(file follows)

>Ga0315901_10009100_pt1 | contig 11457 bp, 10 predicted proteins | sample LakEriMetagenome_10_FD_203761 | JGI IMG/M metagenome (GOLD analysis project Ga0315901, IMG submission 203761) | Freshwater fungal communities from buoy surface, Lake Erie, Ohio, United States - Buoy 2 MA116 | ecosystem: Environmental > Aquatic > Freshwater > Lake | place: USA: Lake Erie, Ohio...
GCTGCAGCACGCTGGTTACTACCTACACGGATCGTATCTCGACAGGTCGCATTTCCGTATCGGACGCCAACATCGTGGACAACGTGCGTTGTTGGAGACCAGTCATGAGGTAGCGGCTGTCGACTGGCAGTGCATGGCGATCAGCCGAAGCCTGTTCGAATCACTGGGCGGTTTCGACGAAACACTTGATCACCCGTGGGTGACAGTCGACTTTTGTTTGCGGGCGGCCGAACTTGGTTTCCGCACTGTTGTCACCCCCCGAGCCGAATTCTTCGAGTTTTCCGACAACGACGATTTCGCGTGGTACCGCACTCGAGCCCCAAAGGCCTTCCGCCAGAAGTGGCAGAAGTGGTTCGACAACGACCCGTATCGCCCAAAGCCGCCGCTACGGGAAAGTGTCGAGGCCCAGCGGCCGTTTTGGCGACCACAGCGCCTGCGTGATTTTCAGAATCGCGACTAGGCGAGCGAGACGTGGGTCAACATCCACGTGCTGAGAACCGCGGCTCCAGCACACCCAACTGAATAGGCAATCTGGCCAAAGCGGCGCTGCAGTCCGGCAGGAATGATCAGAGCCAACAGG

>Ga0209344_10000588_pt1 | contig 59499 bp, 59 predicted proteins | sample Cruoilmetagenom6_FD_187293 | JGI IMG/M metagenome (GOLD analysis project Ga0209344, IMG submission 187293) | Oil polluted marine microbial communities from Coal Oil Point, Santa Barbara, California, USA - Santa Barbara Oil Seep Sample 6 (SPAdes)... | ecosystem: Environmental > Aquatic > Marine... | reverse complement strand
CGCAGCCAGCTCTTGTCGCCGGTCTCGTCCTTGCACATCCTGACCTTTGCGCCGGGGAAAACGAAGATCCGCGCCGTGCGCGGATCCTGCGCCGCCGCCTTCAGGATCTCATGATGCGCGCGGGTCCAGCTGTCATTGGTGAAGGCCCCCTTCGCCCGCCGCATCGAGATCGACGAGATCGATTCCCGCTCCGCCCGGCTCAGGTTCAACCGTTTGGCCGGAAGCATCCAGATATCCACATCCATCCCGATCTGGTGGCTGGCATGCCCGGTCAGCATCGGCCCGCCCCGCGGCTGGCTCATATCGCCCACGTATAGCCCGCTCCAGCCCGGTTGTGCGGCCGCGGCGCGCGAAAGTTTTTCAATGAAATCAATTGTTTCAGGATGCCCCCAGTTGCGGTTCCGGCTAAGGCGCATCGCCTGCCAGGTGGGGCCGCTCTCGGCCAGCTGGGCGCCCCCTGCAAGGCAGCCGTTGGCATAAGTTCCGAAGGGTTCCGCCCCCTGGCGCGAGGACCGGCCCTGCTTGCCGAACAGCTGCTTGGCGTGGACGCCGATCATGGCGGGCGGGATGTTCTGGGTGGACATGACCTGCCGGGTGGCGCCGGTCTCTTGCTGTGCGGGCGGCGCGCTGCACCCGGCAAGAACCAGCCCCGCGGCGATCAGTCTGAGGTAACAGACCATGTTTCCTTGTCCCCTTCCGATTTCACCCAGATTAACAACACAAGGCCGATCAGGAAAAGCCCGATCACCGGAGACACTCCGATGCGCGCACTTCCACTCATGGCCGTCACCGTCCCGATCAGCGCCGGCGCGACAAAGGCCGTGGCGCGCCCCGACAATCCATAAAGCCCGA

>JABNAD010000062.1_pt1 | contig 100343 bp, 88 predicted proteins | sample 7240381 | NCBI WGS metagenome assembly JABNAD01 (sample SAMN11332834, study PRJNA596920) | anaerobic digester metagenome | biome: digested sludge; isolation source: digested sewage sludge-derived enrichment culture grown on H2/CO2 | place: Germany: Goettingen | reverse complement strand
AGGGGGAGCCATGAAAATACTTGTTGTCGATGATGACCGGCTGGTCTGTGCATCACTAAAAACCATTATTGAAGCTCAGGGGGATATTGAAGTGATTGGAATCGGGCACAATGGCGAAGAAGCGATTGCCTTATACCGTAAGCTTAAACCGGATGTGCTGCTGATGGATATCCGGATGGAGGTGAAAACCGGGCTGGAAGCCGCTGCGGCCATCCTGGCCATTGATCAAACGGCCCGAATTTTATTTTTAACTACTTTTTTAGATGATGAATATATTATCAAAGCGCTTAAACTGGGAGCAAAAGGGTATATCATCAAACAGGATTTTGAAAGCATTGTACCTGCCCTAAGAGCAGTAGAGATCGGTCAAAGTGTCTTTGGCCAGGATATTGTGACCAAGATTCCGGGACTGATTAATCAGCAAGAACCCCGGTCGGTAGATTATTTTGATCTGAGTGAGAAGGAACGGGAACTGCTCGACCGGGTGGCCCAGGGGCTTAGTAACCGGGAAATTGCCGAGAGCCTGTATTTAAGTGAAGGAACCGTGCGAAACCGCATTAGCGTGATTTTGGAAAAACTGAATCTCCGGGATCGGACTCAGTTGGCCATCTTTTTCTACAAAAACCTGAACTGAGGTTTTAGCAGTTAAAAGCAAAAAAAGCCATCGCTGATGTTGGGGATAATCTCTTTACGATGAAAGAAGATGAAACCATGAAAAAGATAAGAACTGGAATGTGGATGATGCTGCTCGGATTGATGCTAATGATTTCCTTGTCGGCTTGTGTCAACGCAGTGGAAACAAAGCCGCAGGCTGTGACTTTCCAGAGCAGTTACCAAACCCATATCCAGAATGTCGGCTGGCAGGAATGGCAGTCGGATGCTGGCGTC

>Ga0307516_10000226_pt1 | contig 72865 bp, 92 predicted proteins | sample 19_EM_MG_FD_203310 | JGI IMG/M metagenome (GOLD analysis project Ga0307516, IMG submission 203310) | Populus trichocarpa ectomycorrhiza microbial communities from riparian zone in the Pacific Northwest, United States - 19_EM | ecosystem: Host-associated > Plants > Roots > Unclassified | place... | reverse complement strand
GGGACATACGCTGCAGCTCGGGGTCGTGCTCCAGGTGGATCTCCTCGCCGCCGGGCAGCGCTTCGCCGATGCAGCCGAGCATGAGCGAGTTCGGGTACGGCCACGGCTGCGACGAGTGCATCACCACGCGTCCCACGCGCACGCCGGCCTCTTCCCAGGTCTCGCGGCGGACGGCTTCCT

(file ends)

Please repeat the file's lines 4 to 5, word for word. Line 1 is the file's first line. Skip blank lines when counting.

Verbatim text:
CGCAGCCAGCTCTTGTCGCCGGTCTCGTCCTTGCACATCCTGACCTTTGCGCCGGGGAAAACGAAGATCCGCGCCGTGCGCGGATCCTGCGCCGCCGCCTTCAGGATCTCATGATGCGCGCGGGTCCAGCTGTCATTGGTGAAGGCCCCCTTCGCCCGCCGCATCGAGATCGACGAGATCGATTCCCGCTCCGCCCGGCTCAGGTTCAACCGTTTGGCCGGAAGCATCCAGATATCCACATCCATCCCGATCTGGTGGCTGGCATGCCCGGTCAGCATCGGCCCGCCCCGCGGCTGGCTCATATCGCCCACGTATAGCCCGCTCCAGCCCGGTTGTGCGGCCGCGGCGCGCGAAAGTTTTTCAATGAAATCAATTGTTTCAGGATGCCCCCAGTTGCGGTTCCGGCTAAGGCGCATCGCCTGCCAGGTGGGGCCGCTCTCGGCCAGCTGGGCGCCCCCTGCAAGGCAGCCGTTGGCATAAGTTCCGAAGGGTTCCGCCCCCTGGCGCGAGGACCGGCCCTGCTTGCCGAACAGCTGCTTGGCGTGGACGCCGATCATGGCGGGCGGGATGTTCTGGGTGGACATGACCTGCCGGGTGGCGCCGGTCTCTTGCTGTGCGGGCGGCGCGCTGCACCCGGCAAGAACCAGCCCCGCGGCGATCAGTCTGAGGTAACAGACCATGTTTCCTTGTCCCCTTCCGATTTCACCCAGATTAACAACACAAGGCCGATCAGGAAAAGCCCGATCACCGGAGACACTCCGATGCGCGCACTTCCACTCATGGCCGTCACCGTCCCGATCAGCGCCGGCGCGACAAAGGCCGTGGCGCGCCCCGACAATCCATAAAGCCCGA

>JABNAD010000062.1_pt1 | contig 100343 bp, 88 predicted proteins | sample 7240381 | NCBI WGS metagenome assembly JABNAD01 (sample SAMN11332834, study PRJNA596920) | anaerobic digester metagenome | biome: digested sludge; isolation source: digested sewage sludge-derived enrichment culture grown on H2/CO2 | place: Germany: Goettingen | reverse complement strand